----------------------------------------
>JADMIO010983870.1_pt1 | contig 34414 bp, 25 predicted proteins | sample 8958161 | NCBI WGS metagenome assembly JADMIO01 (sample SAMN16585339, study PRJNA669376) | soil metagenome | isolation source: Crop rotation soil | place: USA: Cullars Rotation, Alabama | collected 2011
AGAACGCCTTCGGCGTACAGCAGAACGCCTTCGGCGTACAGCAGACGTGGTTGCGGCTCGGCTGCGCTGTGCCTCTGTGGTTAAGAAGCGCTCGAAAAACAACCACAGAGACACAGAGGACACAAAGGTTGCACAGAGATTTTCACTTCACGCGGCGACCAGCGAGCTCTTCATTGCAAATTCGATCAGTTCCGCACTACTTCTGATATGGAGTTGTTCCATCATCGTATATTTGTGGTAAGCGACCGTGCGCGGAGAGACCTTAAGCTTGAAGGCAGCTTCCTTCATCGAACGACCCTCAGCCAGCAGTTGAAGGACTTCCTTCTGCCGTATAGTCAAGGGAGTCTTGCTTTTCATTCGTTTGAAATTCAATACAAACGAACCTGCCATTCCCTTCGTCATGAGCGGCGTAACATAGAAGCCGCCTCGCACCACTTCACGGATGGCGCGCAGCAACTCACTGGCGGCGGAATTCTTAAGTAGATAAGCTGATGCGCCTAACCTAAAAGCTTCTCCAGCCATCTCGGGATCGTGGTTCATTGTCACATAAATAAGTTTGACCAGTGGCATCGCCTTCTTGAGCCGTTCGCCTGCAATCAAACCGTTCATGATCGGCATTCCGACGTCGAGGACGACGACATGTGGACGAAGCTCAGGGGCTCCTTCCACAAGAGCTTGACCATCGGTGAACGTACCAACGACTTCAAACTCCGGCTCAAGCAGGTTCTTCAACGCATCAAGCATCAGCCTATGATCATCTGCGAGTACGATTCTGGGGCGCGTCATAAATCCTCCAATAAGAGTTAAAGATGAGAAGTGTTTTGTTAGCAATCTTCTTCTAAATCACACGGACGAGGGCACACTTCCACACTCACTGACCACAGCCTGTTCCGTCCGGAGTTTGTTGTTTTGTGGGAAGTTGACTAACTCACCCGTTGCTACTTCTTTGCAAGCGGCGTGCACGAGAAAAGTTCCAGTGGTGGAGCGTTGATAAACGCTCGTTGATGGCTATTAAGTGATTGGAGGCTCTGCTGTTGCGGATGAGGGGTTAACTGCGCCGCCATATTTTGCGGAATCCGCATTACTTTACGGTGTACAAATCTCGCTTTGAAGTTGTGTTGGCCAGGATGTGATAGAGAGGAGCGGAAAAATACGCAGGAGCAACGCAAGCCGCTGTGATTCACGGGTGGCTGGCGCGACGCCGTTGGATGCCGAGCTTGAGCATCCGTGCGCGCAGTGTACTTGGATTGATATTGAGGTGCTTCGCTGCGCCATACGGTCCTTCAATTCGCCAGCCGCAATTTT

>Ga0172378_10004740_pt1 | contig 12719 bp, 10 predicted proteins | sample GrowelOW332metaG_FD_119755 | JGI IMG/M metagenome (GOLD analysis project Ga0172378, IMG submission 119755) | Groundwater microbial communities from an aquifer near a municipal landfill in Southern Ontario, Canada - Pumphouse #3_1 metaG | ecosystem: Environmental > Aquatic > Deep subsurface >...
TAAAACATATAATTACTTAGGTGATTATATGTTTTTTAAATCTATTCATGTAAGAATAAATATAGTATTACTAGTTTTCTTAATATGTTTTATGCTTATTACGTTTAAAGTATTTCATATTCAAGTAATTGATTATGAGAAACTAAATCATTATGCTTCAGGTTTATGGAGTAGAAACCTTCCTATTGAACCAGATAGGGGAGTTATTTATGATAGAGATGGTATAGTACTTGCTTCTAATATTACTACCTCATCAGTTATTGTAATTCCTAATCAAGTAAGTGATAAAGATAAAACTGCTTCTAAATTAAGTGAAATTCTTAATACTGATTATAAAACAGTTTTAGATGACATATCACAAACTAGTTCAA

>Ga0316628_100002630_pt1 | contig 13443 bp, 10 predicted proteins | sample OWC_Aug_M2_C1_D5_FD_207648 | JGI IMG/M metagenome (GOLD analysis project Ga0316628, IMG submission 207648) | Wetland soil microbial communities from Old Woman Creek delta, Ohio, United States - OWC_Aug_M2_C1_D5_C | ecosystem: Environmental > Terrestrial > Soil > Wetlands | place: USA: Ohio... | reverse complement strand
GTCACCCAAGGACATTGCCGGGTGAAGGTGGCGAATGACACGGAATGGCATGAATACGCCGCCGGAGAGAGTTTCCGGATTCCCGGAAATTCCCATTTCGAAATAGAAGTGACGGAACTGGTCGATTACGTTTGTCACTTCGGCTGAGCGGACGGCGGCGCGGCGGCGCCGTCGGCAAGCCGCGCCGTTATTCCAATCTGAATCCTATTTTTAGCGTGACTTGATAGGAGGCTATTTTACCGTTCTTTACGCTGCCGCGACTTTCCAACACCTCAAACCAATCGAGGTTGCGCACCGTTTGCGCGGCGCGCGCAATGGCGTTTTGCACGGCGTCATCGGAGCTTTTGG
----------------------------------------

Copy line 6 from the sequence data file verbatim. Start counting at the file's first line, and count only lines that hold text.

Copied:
GTCACCCAAGGACATTGCCGGGTGAAGGTGGCGAATGACACGGAATGGCATGAATACGCCGCCGGAGAGAGTTTCCGGATTCCCGGAAATTCCCATTTCGAAATAGAAGTGACGGAACTGGTCGATTACGTTTGTCACTTCGGCTGAGCGGACGGCGGCGCGGCGGCGCCGTCGGCAAGCCGCGCCGTTATTCCAATCTGAATCCTATTTTTAGCGTGACTTGATAGGAGGCTATTTTACCGTTCTTTACGCTGCCGCGACTTTCCAACACCTCAAACCAATCGAGGTTGCGCACCGTTTGCGCGGCGCGCGCAATGGCGTTTTGCACGGCGTCATCGGAGCTTTTGG